Dear GOP: Why You Gotta Be So Hard On Yourself, Babe? (Or, Why AHCA Was So Hard To Pass)

President Donald Trump, flanked by House Ways and Means Committee Chairman Rep. Kevin Brady, R-Texas, and House Speaker Paul Ryan of Wis., are seen in the Rose Garden of the White House in Washington, Thursday, May 4, 2017, after the House pushed through a health care bill. (AP Photo/Evan Vucci)

Speaker of the House Paul Ryan finally managed to do it: he got rid of that self-serving, “signature” legislation Democrats called the Affordable Care Act and Republicans considered a health insurance money pit. Well, he at least got it pushed through to the Senate (also Republican-controlled and where it faces a better-than-decent chance of passage).


But man, was it contentious. Which is odd. Because Obamacare was a failure, there was little debate about that. Even Democrats were forced to find creative new ways to justify why people were paying more for insurance and people were shying away from signing up as a result.

And it’s worth asking why the passage of AHCA was so contentious, especially in light of the fact that the GOP’s political opponents across the aisle had little problem agreeing to shove Obamacare down the country’s throat several years back.

The short answers — and the best ones — have to do with conservative ideas about principle and the power of the individual.

There are other, more cynical, factors of course. The liberal press is never friendly to the GOP. Ryan was constantly defending his job, his strength as negotiator and his wisdom as a representative of the people of his state. Just look at this Washington Post headline:

“House Republicans narrowly pass controversial bill to overhaul the health-care system, claiming fulfillment of a major campaign promise”

So many subtle negatives, with suggestions of false claims.

And the Democrats were legitimately having the vapors throughout the process, as if the Rapture had started and their last measure of goodness on this Earth was tied up in making sure every TV talking head heard them declare the coming apocalypse. Fear of bad press and ruined reputations can make it difficult to get things done. That’s a human reaction.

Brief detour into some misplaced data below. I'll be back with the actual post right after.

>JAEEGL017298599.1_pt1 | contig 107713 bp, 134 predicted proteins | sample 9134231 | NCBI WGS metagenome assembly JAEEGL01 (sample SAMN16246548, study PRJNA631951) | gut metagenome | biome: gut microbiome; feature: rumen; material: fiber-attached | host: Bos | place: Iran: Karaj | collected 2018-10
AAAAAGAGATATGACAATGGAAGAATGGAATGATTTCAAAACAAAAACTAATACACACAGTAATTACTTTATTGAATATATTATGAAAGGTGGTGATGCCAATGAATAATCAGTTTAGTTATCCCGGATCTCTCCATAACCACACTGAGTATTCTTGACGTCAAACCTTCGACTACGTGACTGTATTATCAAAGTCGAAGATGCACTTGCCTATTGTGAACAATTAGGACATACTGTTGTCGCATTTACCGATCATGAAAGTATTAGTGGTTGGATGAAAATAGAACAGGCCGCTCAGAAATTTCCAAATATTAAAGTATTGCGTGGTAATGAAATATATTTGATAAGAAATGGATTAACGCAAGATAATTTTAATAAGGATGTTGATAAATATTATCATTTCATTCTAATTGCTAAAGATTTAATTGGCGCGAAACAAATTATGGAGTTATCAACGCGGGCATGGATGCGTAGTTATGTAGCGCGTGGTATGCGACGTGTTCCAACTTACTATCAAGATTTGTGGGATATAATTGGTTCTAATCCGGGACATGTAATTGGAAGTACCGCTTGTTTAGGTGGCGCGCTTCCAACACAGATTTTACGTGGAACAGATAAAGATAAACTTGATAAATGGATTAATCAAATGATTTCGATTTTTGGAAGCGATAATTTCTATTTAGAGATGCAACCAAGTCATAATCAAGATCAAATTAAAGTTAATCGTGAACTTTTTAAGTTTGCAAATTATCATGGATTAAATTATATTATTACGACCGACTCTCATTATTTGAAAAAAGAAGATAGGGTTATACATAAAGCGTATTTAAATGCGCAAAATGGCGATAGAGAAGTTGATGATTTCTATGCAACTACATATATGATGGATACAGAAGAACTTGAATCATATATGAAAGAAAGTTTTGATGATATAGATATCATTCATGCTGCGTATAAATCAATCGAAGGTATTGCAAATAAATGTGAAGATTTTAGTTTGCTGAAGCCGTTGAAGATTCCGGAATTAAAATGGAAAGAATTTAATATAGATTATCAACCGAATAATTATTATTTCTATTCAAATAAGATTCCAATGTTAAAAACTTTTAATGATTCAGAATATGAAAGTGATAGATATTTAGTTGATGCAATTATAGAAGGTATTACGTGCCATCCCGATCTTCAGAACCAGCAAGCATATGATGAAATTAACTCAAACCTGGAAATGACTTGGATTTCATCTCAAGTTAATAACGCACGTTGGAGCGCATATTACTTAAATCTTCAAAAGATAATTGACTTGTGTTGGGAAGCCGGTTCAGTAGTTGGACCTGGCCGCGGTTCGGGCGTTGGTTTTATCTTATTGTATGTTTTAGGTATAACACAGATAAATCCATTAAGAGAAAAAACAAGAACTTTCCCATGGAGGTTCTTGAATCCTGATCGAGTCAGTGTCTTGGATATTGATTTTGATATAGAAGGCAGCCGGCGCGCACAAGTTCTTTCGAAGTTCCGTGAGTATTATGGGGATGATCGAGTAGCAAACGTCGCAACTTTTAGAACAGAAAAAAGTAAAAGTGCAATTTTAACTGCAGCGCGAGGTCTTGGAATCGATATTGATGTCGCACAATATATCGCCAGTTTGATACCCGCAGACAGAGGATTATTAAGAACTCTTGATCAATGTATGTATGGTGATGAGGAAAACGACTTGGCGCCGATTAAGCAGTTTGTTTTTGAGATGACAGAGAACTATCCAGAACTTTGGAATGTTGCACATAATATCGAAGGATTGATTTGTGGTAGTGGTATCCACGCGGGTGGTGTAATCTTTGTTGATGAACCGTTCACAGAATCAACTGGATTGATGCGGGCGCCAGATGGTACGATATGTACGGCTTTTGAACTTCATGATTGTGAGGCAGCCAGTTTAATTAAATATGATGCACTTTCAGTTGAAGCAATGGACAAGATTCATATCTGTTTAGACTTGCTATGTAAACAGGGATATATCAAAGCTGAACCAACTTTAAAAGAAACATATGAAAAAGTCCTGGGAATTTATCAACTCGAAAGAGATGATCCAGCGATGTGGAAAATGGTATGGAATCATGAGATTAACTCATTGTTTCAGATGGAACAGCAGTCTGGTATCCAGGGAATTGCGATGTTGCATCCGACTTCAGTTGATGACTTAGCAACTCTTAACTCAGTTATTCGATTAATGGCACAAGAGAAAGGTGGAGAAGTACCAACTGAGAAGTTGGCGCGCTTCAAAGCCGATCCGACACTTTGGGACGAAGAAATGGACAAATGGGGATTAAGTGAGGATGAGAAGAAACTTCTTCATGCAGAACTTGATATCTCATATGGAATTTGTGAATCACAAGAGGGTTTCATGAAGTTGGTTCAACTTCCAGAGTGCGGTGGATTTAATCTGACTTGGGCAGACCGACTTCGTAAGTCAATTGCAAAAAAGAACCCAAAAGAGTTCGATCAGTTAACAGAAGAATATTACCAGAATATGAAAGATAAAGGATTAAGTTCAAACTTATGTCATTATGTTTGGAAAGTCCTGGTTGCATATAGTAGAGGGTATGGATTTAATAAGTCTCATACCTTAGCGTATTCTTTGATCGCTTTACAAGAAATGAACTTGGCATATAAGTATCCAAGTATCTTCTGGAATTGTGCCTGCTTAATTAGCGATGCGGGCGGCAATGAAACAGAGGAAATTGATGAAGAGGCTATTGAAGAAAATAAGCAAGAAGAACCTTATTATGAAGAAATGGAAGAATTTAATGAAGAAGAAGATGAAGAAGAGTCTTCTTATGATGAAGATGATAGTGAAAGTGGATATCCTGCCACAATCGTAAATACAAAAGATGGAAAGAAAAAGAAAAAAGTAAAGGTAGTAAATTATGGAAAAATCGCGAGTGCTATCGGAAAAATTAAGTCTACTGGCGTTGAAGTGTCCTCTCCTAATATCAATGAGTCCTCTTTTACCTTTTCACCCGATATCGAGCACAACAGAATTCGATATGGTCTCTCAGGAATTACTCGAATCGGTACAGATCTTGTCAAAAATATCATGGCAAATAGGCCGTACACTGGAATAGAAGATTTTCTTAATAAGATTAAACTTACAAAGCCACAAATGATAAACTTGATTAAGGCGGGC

And then there’s the “House of Cards” nature of politics. DC is the center of the “You scratch my back, I’ll scratch yours” world (except for maybe Hollywood, but that’s a different kind of scratching). And with all the back scratching, some of these politicians tend to obstruct to buy time and angle a personally beneficial deal. It happens on TV shows about the Hill, but it also actually happens on the Hill, too.

And then there are the logistics of the actual programs they’re putting in place, while eliminating the programs of Obamacare. Figuring out the specifics of those things means taking a look at public perception, state economies, infrastructure, and all the rest. And that takes time.

And then there was the desire by pretty much every Republican — leader and voter — to get as far away from Obamacare as they possibly could. Ryan’s original bill — and this one — kept a lot of the more unsavory things contained in Obamacare. As the Wall Street Journal Editorial Board put it, Ryan’s original bill “only partially deregulated insurance markets.” Which, as the op-ed notes, “spooked the moderates.” And that’s really the crux of the infighting: the GOP conservatives and the GOP centrists couldn’t agree (read the WSJ editorial for a run down of the issues they were hung on. High risk pools, pre-existing conditions, all the fun stuff).


The question is: why? The Democrats were foaming at the mouth waiting for the GOP to fail to come together on their one unifying issue. Campaign platforms were almost certainly already being written. Couldn’t the GOP put aside her differences and come together and get it done?

Well, in the end, they did, didn’t they? And it seems that in getting there, the GOP members of the House held individually to the idea that they were there working for the people that elected them. The Freedom Caucus voted no on Ryan’s original bill, but never really grandstanded about it (they could have been much more in the news about it if they’d wanted to be). They weren’t in it for the attention (disclosure: that was surprising.) They just hung back and waited for the next iteration, and were comfortable when it came and pushed it through. They held fast to their principles.

And Ryan and his wing did as well, both in their resilience through the fight to repeal AND replace (rather than splitting the two), and in their desire to work with their own caucus to get it done. The GOP will always face a tougher climb to get negotiated legislation like the healthcare overhaul done because they are not quite “party” men and women. As conservatives, they recognize the power of the individual. And that means less “getting in line” and more “fighting the good fight.” And honestly, it’s a better way to be than just signing onto a boondoggle that bankrupts a working system because Nancy Pelosi says you have to if you want to be part of the team.


As an aside, Ryan didn’t even try to contain his pleasure in the White House Rose Garden as he stood behind President Trump (whom the GOP largely credited with the success of AHCA) and beamed. And he should. It was a contentious process that at times had him battling Democrats, the public, the press and his own party. But as a principled conservative, he got knocked down, but never out.


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